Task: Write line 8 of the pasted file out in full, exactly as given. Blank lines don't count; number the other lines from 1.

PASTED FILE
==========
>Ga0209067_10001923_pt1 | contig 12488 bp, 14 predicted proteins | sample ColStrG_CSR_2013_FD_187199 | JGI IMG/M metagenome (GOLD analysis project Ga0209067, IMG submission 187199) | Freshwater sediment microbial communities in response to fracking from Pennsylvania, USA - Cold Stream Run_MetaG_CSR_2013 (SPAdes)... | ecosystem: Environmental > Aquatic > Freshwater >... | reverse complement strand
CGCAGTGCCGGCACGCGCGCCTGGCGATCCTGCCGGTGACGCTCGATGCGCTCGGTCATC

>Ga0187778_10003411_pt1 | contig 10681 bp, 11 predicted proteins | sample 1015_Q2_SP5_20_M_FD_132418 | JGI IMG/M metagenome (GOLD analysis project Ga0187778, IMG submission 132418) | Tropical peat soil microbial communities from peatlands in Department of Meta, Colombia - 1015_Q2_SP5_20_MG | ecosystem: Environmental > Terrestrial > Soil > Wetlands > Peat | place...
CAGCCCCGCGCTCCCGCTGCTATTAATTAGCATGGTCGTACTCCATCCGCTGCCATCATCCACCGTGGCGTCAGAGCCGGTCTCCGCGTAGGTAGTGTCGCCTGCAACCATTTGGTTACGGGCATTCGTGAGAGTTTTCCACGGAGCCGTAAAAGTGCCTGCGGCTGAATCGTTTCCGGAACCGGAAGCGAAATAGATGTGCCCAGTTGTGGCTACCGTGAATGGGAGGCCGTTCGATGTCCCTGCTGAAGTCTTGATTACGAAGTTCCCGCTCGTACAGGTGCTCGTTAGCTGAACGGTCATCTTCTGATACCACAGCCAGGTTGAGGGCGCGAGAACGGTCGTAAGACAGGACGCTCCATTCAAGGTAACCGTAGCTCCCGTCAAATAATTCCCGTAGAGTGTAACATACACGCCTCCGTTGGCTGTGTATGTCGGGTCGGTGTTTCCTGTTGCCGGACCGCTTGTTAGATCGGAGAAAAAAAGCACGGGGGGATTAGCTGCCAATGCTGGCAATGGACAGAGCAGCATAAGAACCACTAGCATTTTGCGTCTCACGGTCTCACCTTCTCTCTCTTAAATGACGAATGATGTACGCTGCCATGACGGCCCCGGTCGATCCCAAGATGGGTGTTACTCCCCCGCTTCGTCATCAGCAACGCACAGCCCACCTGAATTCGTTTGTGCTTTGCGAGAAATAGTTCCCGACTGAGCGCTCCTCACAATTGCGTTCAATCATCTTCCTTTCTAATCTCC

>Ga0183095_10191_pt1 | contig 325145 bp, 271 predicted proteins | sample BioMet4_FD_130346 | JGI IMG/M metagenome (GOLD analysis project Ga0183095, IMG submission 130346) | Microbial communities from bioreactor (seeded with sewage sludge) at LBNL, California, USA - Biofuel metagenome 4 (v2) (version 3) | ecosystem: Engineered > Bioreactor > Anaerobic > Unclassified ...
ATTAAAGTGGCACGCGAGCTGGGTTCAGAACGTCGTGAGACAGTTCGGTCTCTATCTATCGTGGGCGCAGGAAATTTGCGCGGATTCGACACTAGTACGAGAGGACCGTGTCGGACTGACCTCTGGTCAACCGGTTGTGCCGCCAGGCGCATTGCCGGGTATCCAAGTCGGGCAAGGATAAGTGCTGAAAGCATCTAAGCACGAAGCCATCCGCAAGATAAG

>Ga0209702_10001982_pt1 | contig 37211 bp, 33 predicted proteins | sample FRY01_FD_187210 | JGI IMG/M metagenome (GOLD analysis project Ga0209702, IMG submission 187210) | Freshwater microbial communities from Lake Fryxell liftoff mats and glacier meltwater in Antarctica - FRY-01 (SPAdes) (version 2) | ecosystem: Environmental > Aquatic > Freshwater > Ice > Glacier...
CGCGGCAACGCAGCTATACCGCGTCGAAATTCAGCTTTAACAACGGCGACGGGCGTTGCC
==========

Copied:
CGCGGCAACGCAGCTATACCGCGTCGAAATTCAGCTTTAACAACGGCGACGGGCGTTGCC